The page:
“And the U.S. Attorney at the time – John Leslie Brownlee – has not spoken publicly about this since he testified before the Senate years ago. He clearly wanted to bring the toughest possible charges he could. The case was dialed back a little bit by DC headquarters. They said – let’s not make this into the greatest case ever brought. Let’s make it into a case you can win. And they went for the lower hanging fruit, which was the misbranding and misrepresentation.”

Purdue hired the former U.S. Attorney Rudolph Giuliani. What role did he play?

“When Giuliani formed Giuliani Partners in 2002, Purdue was his first big client. Giuliani knew Asa Hutchinson, who headed the DEA at the time. He was friends with Hutchinson. They were worried about what the DEA was looking at. He knew all of the players. He came in with a lot of credentials. Purdue hired him for having that influence. There is no doubt about that.”

“I looked hard to see if in fact he pressed the scales in a way that could be proven in terms of documents, phone calls or anything else. I can’t find it.” 

Could the pharmacists have stopped this?

“The pharmacists could have stopped it on their own. But there is plenty of blame to go around on this. I talk about what Purdue and the Sacklers are responsible for. But they don’t stand alone. They have become the poster child for the opioid crisis. But you could not have had this crisis if you did not have doctors who were reevaluating opioids, who then sold their souls to Purdue and other manufacturers to go out on the lecture circuit to make money as consultants. There were other pharmaceutical companies that had their opioid products on the market. Johnson & Johnson just lost a judgment in Oklahoma – it was a $500 million judgement down now to $350 million. They control much of the poppy production from Tasmania. And that supplies two-thirds of all of the opioid production for manufacture of drugs in the United States.”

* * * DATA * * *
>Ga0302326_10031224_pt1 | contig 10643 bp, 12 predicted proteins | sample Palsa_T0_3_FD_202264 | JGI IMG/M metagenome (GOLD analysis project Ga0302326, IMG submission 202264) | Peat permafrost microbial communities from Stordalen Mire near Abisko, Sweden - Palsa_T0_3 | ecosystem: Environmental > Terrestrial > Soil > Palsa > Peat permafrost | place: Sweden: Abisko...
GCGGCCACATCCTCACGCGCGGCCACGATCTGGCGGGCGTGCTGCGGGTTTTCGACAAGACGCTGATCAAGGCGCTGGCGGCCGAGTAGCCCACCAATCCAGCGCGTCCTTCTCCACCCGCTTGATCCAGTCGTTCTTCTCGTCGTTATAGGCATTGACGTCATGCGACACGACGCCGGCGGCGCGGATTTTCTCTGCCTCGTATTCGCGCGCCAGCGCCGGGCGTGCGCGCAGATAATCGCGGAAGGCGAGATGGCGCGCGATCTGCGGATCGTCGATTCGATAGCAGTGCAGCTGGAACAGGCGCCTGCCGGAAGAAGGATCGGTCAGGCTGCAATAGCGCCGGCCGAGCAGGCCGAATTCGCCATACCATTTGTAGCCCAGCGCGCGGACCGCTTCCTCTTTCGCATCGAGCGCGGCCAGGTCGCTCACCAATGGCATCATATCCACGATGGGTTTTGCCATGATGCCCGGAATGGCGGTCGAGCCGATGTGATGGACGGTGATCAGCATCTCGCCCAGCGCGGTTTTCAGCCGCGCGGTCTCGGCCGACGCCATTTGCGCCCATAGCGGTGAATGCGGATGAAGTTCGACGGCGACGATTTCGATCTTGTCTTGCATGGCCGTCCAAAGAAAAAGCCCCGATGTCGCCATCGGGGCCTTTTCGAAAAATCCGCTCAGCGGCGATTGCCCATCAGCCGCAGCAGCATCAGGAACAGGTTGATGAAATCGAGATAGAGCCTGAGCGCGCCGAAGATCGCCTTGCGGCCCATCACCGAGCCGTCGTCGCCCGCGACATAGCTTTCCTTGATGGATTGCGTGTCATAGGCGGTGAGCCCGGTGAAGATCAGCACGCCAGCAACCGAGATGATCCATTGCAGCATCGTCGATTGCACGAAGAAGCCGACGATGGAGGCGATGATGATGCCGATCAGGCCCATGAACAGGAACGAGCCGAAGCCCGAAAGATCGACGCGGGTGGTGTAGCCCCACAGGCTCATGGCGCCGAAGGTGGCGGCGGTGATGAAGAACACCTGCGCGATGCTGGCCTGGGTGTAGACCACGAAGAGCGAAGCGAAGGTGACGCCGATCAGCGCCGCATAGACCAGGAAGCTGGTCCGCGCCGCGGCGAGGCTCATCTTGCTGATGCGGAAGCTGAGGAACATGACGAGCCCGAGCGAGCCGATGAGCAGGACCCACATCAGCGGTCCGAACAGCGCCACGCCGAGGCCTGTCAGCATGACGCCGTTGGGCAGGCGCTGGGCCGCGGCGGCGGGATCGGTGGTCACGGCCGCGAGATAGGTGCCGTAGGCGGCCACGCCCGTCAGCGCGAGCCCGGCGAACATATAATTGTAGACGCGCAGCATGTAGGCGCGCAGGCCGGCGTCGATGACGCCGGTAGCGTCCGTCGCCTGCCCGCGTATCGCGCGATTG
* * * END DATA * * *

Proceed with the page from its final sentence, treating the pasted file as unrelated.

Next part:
“The companies have dirty hands. But so do the distributors – McKesson, Cardinal Health, AmerisourceBergen. These multi billion dollar companies. They were the distributors. They knew exactly where every pill was going. Purdue would know they were selling 100 million pills to AmerisourceBergen. But in the end, the distributors know which little pharmacy in West Virginia is ordering 9 million pills for a town of 1800 people. And that’s impossible.”

“The doctors who became pill mills. They happened to have a medical degree, but they were no different than the heroin dealer on the street, except they are writing prescriptions.”

“The pharmacists who were diverting some of the supply to the side – not all of them, but some were. They are responsible. Responsibility is far and wide. But Purdue is taking the brunt of the hit because their drug is the most successful. But I believe there are a lot of entities who are breathing a sigh of relief that all of the focus is on Purdue because if it wasn’t, it would be widespread and on them as well.” 

[For the complete q/a format Interview with Gerald Posner, see 34 Corporate Crime Reporter 22(9), Monday June 1, 2020, print edition only.]